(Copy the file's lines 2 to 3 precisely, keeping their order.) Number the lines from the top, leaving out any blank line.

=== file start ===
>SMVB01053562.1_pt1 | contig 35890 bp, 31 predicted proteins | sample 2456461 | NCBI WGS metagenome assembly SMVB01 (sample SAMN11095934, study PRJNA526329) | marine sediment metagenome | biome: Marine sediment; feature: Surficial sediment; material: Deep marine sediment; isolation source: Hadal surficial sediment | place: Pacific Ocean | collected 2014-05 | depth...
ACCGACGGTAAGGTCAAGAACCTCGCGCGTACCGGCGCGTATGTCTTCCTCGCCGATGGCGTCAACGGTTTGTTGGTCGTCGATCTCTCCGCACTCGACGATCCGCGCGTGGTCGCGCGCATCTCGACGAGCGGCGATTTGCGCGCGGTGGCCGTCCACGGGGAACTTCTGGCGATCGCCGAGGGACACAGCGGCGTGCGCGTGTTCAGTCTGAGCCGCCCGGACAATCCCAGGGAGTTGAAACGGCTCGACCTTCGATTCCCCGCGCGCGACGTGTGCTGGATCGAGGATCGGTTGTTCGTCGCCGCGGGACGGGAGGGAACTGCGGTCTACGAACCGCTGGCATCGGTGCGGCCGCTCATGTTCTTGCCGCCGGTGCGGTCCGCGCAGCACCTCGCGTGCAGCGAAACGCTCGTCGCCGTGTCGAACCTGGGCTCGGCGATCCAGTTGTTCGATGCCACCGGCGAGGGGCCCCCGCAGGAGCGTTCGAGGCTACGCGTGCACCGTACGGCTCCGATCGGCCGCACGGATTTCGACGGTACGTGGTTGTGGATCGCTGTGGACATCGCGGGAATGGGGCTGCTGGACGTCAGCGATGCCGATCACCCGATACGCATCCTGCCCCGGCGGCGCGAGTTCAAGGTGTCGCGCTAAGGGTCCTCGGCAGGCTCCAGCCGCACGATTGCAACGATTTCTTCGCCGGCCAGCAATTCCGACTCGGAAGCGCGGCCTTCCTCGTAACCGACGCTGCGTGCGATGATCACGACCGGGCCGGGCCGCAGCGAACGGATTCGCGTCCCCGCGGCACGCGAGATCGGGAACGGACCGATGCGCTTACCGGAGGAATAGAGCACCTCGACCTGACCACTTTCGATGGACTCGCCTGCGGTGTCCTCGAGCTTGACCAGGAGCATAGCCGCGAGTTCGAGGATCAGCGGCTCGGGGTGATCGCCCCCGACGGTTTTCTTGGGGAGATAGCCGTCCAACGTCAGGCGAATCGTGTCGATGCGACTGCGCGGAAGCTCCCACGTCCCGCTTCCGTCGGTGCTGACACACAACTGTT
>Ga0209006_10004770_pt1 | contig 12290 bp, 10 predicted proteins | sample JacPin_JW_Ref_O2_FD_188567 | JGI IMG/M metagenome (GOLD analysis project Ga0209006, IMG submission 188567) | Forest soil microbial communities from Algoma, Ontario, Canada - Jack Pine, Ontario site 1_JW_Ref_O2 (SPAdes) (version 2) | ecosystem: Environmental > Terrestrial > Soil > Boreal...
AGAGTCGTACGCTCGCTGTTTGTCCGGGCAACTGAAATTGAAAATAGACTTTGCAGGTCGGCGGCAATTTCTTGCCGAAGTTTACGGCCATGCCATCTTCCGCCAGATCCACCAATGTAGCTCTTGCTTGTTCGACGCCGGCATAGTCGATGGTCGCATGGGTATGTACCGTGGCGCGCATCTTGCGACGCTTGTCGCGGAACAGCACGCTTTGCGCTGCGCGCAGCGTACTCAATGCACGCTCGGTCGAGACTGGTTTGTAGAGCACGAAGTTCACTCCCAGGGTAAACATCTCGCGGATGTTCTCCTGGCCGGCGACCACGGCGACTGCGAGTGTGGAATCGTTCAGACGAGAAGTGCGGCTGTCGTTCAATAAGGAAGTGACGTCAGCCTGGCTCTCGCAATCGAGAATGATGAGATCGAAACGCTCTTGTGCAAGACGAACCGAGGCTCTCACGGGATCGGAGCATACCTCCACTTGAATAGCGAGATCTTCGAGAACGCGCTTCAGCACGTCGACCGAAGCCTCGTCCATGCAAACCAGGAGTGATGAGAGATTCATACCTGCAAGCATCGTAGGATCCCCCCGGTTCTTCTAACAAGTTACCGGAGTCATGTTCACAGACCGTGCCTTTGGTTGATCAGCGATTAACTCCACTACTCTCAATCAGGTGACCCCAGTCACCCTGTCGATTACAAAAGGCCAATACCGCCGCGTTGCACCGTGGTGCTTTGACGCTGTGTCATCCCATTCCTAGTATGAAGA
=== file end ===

ACCGACGGTAAGGTCAAGAACCTCGCGCGTACCGGCGCGTATGTCTTCCTCGCCGATGGCGTCAACGGTTTGTTGGTCGTCGATCTCTCCGCACTCGACGATCCGCGCGTGGTCGCGCGCATCTCGACGAGCGGCGATTTGCGCGCGGTGGCCGTCCACGGGGAACTTCTGGCGATCGCCGAGGGACACAGCGGCGTGCGCGTGTTCAGTCTGAGCCGCCCGGACAATCCCAGGGAGTTGAAACGGCTCGACCTTCGATTCCCCGCGCGCGACGTGTGCTGGATCGAGGATCGGTTGTTCGTCGCCGCGGGACGGGAGGGAACTGCGGTCTACGAACCGCTGGCATCGGTGCGGCCGCTCATGTTCTTGCCGCCGGTGCGGTCCGCGCAGCACCTCGCGTGCAGCGAAACGCTCGTCGCCGTGTCGAACCTGGGCTCGGCGATCCAGTTGTTCGATGCCACCGGCGAGGGGCCCCCGCAGGAGCGTTCGAGGCTACGCGTGCACCGTACGGCTCCGATCGGCCGCACGGATTTCGACGGTACGTGGTTGTGGATCGCTGTGGACATCGCGGGAATGGGGCTGCTGGACGTCAGCGATGCCGATCACCCGATACGCATCCTGCCCCGGCGGCGCGAGTTCAAGGTGTCGCGCTAAGGGTCCTCGGCAGGCTCCAGCCGCACGATTGCAACGATTTCTTCGCCGGCCAGCAATTCCGACTCGGAAGCGCGGCCTTCCTCGTAACCGACGCTGCGTGCGATGATCACGACCGGGCCGGGCCGCAGCGAACGGATTCGCGTCCCCGCGGCACGCGAGATCGGGAACGGACCGATGCGCTTACCGGAGGAATAGAGCACCTCGACCTGACCACTTTCGATGGACTCGCCTGCGGTGTCCTCGAGCTTGACCAGGAGCATAGCCGCGAGTTCGAGGATCAGCGGCTCGGGGTGATCGCCCCCGACGGTTTTCTTGGGGAGATAGCCGTCCAACGTCAGGCGAATCGTGTCGATGCGACTGCGCGGAAGCTCCCACGTCCCGCTTCCGTCGGTGCTGACACACAACTGTT
>Ga0209006_10004770_pt1 | contig 12290 bp, 10 predicted proteins | sample JacPin_JW_Ref_O2_FD_188567 | JGI IMG/M metagenome (GOLD analysis project Ga0209006, IMG submission 188567) | Forest soil microbial communities from Algoma, Ontario, Canada - Jack Pine, Ontario site 1_JW_Ref_O2 (SPAdes) (version 2) | ecosystem: Environmental > Terrestrial > Soil > Boreal...